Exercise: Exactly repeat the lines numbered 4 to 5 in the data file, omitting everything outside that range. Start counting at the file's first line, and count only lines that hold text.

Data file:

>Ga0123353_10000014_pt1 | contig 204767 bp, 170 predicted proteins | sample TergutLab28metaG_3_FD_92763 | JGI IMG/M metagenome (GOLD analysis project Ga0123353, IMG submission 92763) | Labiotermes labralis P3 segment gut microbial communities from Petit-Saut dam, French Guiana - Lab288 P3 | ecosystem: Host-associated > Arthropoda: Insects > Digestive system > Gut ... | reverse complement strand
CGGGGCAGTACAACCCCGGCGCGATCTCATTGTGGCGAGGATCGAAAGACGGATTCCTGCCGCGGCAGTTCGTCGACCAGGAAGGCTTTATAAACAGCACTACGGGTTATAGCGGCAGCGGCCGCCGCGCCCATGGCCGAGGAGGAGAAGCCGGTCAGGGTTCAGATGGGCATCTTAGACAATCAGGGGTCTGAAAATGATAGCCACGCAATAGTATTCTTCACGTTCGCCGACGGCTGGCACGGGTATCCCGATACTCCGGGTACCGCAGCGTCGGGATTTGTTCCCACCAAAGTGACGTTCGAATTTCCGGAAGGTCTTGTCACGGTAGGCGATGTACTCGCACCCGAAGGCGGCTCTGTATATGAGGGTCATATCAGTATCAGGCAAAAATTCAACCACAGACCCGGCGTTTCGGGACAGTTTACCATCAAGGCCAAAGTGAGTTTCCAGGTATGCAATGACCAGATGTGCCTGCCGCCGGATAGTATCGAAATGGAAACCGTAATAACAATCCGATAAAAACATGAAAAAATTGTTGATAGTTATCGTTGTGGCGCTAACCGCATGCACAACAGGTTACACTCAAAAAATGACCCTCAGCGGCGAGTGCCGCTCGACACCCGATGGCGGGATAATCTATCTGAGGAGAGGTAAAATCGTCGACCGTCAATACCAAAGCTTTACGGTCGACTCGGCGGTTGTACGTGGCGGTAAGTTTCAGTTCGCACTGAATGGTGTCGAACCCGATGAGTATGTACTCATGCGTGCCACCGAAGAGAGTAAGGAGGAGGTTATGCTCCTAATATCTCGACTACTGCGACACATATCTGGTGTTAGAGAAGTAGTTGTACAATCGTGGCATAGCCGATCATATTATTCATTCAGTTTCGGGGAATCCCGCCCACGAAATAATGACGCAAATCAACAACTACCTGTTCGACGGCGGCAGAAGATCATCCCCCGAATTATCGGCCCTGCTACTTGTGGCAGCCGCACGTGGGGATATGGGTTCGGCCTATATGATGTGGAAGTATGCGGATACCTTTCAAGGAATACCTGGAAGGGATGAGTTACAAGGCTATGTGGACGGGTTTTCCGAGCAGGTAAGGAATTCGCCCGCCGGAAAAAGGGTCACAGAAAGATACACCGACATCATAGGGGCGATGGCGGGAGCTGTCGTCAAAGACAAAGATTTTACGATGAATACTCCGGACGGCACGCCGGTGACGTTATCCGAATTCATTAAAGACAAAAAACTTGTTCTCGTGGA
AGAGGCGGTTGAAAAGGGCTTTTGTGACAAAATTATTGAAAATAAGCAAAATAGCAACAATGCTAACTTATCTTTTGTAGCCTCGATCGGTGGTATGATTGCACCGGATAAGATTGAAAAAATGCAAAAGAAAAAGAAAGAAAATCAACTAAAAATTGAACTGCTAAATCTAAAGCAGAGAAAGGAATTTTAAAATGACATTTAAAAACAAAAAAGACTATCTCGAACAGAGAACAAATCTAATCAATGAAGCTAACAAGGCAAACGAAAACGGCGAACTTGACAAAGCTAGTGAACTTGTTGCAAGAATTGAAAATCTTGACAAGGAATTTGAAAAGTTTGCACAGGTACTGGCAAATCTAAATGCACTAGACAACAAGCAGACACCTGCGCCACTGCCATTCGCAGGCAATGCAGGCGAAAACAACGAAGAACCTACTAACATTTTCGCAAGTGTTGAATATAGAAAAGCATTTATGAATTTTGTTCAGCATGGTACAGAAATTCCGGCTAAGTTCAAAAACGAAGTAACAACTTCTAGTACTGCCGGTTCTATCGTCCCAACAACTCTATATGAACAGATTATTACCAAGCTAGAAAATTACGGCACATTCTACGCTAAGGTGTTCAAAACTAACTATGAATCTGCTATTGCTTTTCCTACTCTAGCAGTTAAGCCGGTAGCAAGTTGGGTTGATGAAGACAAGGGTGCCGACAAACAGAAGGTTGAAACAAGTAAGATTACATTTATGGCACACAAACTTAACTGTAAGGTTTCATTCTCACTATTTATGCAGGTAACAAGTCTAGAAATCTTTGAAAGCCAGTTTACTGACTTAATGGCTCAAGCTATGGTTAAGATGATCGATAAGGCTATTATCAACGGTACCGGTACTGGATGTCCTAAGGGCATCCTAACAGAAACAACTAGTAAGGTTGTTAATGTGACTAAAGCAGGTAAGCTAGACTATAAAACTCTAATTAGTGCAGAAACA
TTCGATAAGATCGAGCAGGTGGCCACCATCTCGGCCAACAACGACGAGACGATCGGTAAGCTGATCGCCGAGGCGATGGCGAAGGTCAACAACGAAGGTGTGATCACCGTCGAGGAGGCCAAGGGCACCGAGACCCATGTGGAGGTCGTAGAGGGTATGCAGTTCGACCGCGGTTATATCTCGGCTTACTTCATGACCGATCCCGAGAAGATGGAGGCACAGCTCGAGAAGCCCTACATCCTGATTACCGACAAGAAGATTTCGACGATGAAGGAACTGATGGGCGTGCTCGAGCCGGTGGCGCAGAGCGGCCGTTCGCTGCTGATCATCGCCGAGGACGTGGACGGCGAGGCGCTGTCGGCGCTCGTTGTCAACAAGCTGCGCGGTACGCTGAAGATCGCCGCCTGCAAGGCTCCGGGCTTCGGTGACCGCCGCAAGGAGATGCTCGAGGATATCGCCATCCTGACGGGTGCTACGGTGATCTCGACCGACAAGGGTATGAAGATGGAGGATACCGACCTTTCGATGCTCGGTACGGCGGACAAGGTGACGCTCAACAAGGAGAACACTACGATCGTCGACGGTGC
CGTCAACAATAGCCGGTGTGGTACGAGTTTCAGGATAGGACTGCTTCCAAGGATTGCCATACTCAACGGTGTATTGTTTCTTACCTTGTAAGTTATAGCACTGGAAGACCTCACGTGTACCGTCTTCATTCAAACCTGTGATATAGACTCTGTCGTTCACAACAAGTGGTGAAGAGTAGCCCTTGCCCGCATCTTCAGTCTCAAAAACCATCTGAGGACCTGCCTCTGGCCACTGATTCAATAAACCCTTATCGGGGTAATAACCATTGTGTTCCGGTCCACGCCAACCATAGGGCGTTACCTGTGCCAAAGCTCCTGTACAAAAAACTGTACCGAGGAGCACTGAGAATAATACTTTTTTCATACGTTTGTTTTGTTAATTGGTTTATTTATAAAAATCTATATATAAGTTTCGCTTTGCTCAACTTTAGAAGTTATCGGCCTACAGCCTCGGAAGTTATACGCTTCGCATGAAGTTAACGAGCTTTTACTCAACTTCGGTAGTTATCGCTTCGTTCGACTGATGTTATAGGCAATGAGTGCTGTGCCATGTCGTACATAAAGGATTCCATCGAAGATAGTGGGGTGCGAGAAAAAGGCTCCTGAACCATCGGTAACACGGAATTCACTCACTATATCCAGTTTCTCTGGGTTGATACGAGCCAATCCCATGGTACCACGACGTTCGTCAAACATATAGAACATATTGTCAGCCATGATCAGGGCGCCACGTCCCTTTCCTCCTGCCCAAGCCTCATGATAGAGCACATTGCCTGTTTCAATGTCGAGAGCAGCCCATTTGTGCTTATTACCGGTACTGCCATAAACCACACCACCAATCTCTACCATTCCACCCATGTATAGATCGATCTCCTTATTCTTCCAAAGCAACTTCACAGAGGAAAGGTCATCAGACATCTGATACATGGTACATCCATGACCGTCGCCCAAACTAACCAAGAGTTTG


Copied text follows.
TTCGATAAGATCGAGCAGGTGGCCACCATCTCGGCCAACAACGACGAGACGATCGGTAAGCTGATCGCCGAGGCGATGGCGAAGGTCAACAACGAAGGTGTGATCACCGTCGAGGAGGCCAAGGGCACCGAGACCCATGTGGAGGTCGTAGAGGGTATGCAGTTCGACCGCGGTTATATCTCGGCTTACTTCATGACCGATCCCGAGAAGATGGAGGCACAGCTCGAGAAGCCCTACATCCTGATTACCGACAAGAAGATTTCGACGATGAAGGAACTGATGGGCGTGCTCGAGCCGGTGGCGCAGAGCGGCCGTTCGCTGCTGATCATCGCCGAGGACGTGGACGGCGAGGCGCTGTCGGCGCTCGTTGTCAACAAGCTGCGCGGTACGCTGAAGATCGCCGCCTGCAAGGCTCCGGGCTTCGGTGACCGCCGCAAGGAGATGCTCGAGGATATCGCCATCCTGACGGGTGCTACGGTGATCTCGACCGACAAGGGTATGAAGATGGAGGATACCGACCTTTCGATGCTCGGTACGGCGGACAAGGTGACGCTCAACAAGGAGAACACTACGATCGTCGACGGTGC
CGTCAACAATAGCCGGTGTGGTACGAGTTTCAGGATAGGACTGCTTCCAAGGATTGCCATACTCAACGGTGTATTGTTTCTTACCTTGTAAGTTATAGCACTGGAAGACCTCACGTGTACCGTCTTCATTCAAACCTGTGATATAGACTCTGTCGTTCACAACAAGTGGTGAAGAGTAGCCCTTGCCCGCATCTTCAGTCTCAAAAACCATCTGAGGACCTGCCTCTGGCCACTGATTCAATAAACCCTTATCGGGGTAATAACCATTGTGTTCCGGTCCACGCCAACCATAGGGCGTTACCTGTGCCAAAGCTCCTGTACAAAAAACTGTACCGAGGAGCACTGAGAATAATACTTTTTTCATACGTTTGTTTTGTTAATTGGTTTATTTATAAAAATCTATATATAAGTTTCGCTTTGCTCAACTTTAGAAGTTATCGGCCTACAGCCTCGGAAGTTATACGCTTCGCATGAAGTTAACGAGCTTTTACTCAACTTCGGTAGTTATCGCTTCGTTCGACTGATGTTATAGGCAATGAGTGCTGTGCCATGTCGTACATAAAGGATTCCATCGAAGATAGTGGGGTGCGAGAAAAAGGCTCCTGAACCATCGGTAACACGGAATTCACTCACTATATCCAGTTTCTCTGGGTTGATACGAGCCAATCCCATGGTACCACGACGTTCGTCAAACATATAGAACATATTGTCAGCCATGATCAGGGCGCCACGTCCCTTTCCTCCTGCCCAAGCCTCATGATAGAGCACATTGCCTGTTTCAATGTCGAGAGCAGCCCATTTGTGCTTATTACCGGTACTGCCATAAACCACACCACCAATCTCTACCATTCCACCCATGTATAGATCGATCTCCTTATTCTTCCAAAGCAACTTCACAGAGGAAAGGTCATCAGACATCTGATACATGGTACATCCATGACCGTCGCCCAAACTAACCAAGAGTTTG